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Reality TV White House; Blame Me? Get Real

by John on 01/23/2017

sean-spicerHere are some thoughts based on the first extraordinary days watching the Trump White House.  And also I am going to talk about how great I am.  Huh?

Welcome To Reality TV Media Bias

The first weekend of the Trump Administration was a doozy.

  • Arguments over who had a bigger inaugural crowd.
  • A press briefing that was a diatribe of false info that even right-leaning media outlets chastised.
  • An appearance by Trump at CIA headquarters used as an attack on the media using false info.

Welcome to the Reality TV White House.

The media bias I have told you about for a long time – the media’s entertainment and sports bias – was on full display.

But the Trump Administration is taking it a bit further.  This is the reality TV bias.

Let me explain.

Did You Know I Was A Reality TV Host?

But first, let’s talk about me.  Hey, that’s in style now, right?  (Hang on.  You will see where I am going.)

A friend who lives overseas emailed me.

real tv logo“Do you feel responsible for Donald Trump?”

She was referring to my years as the host of Real TV.  It is, according to the official Paramount TV verbiage, the first all-video news magazine TV show.  We broke ground in reality TV back in 1996 by using camcorder video from the audience, along with surveillance and cop cam video.

Sure, I am proud of what we did, but, of course, the answer to my friend is NO.

You can’t pin Trump on me.

  • First, Real TV was more news magazine than tabloid show. We had strict guidelines about the videos.  They had to be real.  If we aired the video and it was revealed to be staged, then we went after the person who delivered it to us (and was paid) with legal action.  We made sure each story had a real story; a hero was involved.  We avoided gratuitous violence and death.  Even though we were not considered news, we used news and journalistic principles.
  • Second, Real TV is so different from what reality TV is today. Consider shows like The Kardashians or Duck Dynasty.  All of them are scripted and staged.  In my opinion, they are bad dramas with everyday people trying to be actors.

Is this an indictment of the genre?  Not really.  It is the real reality of reality TV.

These shows are popular.

  • First, these shows are cheaper to produce than regular scripted TV.
  • Second, the everyday person whose life is not that extraordinary can look at these so-called reality TV stars and see that they are not so far removed from them. That makes them feel better.

But understand the TV biz.

No TV executive who is pitched a reality show would ever say, “Hey, great idea.  Here’s a million dollars.  Come back in a few months with 13 shows.”

No, they would want a detailed treatment (outline) on what will happen in every episode.  There is no way that exec will put his job on the line based on what you happen to shoot or not shoot by chance.

So, to succeed in reality TV today, you do these things:

  • Create conflict where there is none.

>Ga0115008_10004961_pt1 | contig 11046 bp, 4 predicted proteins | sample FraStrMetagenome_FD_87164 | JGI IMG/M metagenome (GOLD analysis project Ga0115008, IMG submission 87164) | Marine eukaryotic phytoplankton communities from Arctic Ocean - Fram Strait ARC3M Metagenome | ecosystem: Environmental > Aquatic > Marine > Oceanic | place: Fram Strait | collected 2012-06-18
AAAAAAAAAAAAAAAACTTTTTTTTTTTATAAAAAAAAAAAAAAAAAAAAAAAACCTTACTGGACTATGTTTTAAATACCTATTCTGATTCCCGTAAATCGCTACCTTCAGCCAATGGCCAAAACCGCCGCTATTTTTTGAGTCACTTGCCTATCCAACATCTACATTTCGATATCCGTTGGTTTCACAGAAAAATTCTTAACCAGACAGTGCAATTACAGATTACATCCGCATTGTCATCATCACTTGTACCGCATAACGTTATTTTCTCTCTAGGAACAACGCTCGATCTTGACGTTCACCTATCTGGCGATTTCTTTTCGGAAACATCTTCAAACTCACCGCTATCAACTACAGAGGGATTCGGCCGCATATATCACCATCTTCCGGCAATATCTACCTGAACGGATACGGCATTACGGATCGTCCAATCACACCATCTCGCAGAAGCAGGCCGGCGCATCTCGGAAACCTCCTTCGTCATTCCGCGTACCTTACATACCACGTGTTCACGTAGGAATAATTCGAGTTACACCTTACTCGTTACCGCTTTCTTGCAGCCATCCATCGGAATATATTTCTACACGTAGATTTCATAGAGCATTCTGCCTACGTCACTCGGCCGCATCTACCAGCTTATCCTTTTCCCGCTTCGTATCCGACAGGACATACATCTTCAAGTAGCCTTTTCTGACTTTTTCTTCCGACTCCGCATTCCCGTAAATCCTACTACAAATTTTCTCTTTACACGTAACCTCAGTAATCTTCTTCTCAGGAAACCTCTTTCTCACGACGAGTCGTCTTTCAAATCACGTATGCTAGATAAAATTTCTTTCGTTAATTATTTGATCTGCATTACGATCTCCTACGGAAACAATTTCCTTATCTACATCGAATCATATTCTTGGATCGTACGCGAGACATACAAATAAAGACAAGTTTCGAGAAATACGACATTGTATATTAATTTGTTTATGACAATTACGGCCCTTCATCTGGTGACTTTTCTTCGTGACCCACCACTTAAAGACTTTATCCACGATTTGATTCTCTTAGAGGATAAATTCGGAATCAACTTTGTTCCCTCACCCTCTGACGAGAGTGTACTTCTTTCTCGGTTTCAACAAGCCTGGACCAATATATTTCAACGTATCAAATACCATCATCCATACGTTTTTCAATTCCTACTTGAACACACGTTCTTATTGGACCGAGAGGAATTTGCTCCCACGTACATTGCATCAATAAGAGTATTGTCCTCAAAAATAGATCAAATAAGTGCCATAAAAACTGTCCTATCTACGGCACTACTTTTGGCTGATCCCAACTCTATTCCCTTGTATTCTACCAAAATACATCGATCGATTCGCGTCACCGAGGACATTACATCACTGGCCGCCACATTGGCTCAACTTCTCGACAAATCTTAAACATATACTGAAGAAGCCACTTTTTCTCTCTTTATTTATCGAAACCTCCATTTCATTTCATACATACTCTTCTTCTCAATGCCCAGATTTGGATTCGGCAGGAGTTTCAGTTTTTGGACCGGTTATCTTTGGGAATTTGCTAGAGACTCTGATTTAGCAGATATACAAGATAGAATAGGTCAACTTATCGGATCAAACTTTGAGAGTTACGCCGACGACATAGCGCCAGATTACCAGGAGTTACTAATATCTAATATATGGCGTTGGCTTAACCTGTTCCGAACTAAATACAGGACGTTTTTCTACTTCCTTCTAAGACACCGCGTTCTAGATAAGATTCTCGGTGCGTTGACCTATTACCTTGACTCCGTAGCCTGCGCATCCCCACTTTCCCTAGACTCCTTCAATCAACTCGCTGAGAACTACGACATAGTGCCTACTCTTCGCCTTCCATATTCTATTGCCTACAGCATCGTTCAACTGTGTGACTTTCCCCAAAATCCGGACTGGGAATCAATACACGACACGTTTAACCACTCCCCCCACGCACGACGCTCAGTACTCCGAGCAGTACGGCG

• Show outrageous moments that people will talk about
  • Display a big personality

See where I am going now?

Danger of Reality TV Prez

Trump’s first weekend as President screamed reality TV.  It is how he got elected, so he is still playing that role.

Sadly, this performance is dangerous for the nation.

We are not addressing problems and finding solutions.  We’re arguing over crowd size?!  Hey, the media is just as much to blame.  And if you angrily posted videos or pictures to back up your bias, you are to blame also.

We have to realize that Trump is no longer a private citizen running his own business.  He is the custodian of the country we live and work in.

Trump’s ability to bend reality and create fabulous real estate makes sense in business and industry.  He only needs to garner 1% of the market and he is a raging financial success.

But in government, it is different.  He needs to get approval from 50% + 1 of the market to make a difference.

He can’t bend reality – especially when there is so much video, audio, and eyeballs that can contradict your reality.

Sean Spicer and Kelly Anne Conway can threaten cutting off the media.  And, hey I teach businesses how to set up their own news outlets to compete with news outlets and to control your message, so I see what they are doing.

But this is our nation.  We have a Constitution that guarantees the right to a Free Press.

I am not arguing in favor of the media’s recent performances.  I have documented their failures and biases – the same ones Trump has and uses.

But we are talking about people’s lives now.  We are talking about national security.  We are talking about people’s healthcare and their livelihoods.

We can’t bend reality on that – without some major consequences.

Bending Your Own Reality

So, what do you do?  You need to become the most important journalist in your own life.

First, use TV only an entertainment medium.  It is not a news medium.  Sure, listen and watch to get the flavor of what is being said or pushed on the public.

Second, read credible newspapers with competing slants and biases

Third, read news websites, again with a number of competing slants on stories and issues; one trick for me is to set up a Twitter feed just with news organizations but a wide range of news slants

Fourth, read non-fiction by credible experts like some of the books I suggest here.

Notice, this is all about reading different viewpoints.

Let’s start making Solutions Based News.  More on that coming up.

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